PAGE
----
TORONTO: The body does not recover fully from the harmful affects even years after you quit smoking, a new study reveals.
Smoking is already known to cause 87 percent of lung cancer deaths. It is also responsible for many other cancers and health problems.
Scientists in Canada assayed gene expression levels in tissue scraped from the airways of four non-smokers (who had never smoked), eight current smokers, and twelve former smokers who had gone without a cigarette for at least one year and up to 32 years.
They found that some genes with altered expression in smokers had returned to normal levels in former smokers. But the expression of another 124 genes had not returned to normal.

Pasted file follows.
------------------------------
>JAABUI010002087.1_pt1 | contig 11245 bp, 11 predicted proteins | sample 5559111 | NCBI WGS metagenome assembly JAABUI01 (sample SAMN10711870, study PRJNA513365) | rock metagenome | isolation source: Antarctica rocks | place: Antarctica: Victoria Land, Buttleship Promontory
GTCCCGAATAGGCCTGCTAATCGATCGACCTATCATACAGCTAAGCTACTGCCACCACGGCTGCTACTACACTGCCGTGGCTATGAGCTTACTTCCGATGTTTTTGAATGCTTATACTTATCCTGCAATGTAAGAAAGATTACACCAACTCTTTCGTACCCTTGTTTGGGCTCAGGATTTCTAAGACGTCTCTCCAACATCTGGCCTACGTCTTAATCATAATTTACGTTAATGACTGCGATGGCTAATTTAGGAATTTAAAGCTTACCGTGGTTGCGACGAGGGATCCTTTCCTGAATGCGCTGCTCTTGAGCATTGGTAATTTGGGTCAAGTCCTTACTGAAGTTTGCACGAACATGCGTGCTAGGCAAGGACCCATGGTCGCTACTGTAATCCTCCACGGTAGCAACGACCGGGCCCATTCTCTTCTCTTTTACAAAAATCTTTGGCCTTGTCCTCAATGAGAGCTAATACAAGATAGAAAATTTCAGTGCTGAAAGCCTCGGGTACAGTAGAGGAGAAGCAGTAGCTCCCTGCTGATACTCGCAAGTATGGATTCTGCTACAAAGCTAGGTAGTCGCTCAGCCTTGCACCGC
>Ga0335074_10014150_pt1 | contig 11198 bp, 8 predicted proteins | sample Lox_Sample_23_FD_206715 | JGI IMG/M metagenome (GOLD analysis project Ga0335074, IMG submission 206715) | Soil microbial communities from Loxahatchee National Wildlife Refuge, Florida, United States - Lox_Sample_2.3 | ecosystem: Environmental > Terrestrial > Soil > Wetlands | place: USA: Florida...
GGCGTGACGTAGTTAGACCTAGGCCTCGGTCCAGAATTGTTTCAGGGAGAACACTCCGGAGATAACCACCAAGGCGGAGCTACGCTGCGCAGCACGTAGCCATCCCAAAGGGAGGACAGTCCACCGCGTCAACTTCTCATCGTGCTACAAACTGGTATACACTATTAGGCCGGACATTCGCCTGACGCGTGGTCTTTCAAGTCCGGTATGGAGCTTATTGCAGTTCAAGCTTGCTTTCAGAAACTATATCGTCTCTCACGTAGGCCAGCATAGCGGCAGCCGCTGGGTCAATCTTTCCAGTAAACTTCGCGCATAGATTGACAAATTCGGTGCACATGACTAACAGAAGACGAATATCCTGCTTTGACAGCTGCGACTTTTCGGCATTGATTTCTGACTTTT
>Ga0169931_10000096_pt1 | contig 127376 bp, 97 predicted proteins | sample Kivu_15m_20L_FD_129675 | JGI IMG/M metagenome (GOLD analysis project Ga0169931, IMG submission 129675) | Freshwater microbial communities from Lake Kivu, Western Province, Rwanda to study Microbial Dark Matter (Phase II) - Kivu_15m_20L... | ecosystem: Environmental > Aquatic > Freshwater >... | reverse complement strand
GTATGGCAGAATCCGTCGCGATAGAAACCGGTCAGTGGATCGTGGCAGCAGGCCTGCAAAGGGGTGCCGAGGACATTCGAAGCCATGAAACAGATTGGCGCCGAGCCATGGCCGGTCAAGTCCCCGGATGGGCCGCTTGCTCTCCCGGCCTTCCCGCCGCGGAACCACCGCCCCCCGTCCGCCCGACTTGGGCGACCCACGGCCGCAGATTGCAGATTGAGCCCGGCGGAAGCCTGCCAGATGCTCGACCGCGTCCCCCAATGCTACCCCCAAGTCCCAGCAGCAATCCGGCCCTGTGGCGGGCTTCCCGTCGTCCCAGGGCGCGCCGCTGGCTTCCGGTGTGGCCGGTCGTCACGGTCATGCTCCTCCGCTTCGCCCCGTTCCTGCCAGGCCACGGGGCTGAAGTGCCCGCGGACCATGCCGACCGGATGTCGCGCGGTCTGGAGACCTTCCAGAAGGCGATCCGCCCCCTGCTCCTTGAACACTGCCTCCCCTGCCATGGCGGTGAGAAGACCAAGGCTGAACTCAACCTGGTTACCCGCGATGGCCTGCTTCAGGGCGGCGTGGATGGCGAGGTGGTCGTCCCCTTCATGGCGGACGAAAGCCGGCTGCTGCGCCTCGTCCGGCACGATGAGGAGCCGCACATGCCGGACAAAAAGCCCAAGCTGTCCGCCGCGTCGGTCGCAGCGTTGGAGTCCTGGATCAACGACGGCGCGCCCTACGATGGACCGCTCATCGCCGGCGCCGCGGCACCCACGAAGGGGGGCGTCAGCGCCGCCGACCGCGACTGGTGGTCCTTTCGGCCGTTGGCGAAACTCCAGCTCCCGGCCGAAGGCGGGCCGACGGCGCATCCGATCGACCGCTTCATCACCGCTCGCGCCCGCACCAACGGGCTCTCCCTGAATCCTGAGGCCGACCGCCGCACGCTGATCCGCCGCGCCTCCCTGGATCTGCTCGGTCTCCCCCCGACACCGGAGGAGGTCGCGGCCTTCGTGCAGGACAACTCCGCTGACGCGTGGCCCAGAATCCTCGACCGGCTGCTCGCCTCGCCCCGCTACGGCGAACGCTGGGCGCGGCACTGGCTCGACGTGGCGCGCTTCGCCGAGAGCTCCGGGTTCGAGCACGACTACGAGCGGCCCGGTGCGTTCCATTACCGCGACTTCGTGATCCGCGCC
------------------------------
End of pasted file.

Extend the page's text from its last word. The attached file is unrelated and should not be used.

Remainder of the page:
The results revealed that those who quit smoking reduce their risk of disease but it is not going back to zero. The results of the study could provide a molecular explanation for the continued increased risk of lung cancer and other pulmonary ailments among former smokers.
When smokers quit, their bodies gradually begin to undo the damage cigarettes have wrought. But contrary to popular belief, not all of the body's systems make a full recovery, reported the online edition of Nature magazine.
Although the risk of heart disease, for example, eventually returns to that of a non-smoker, the risk of getting lung cancer and emphysema - a progressive lung condition that leaves sufferers struggling for breath - remains elevated even if the patient hasn't smoked a cigarette in decades.
The study by Raj Chari, a cancer biologist at the British Columbia Cancer Research Centre in Vancouver, Canada and his co-workers appeared in journal BMC Genomics on Thursday.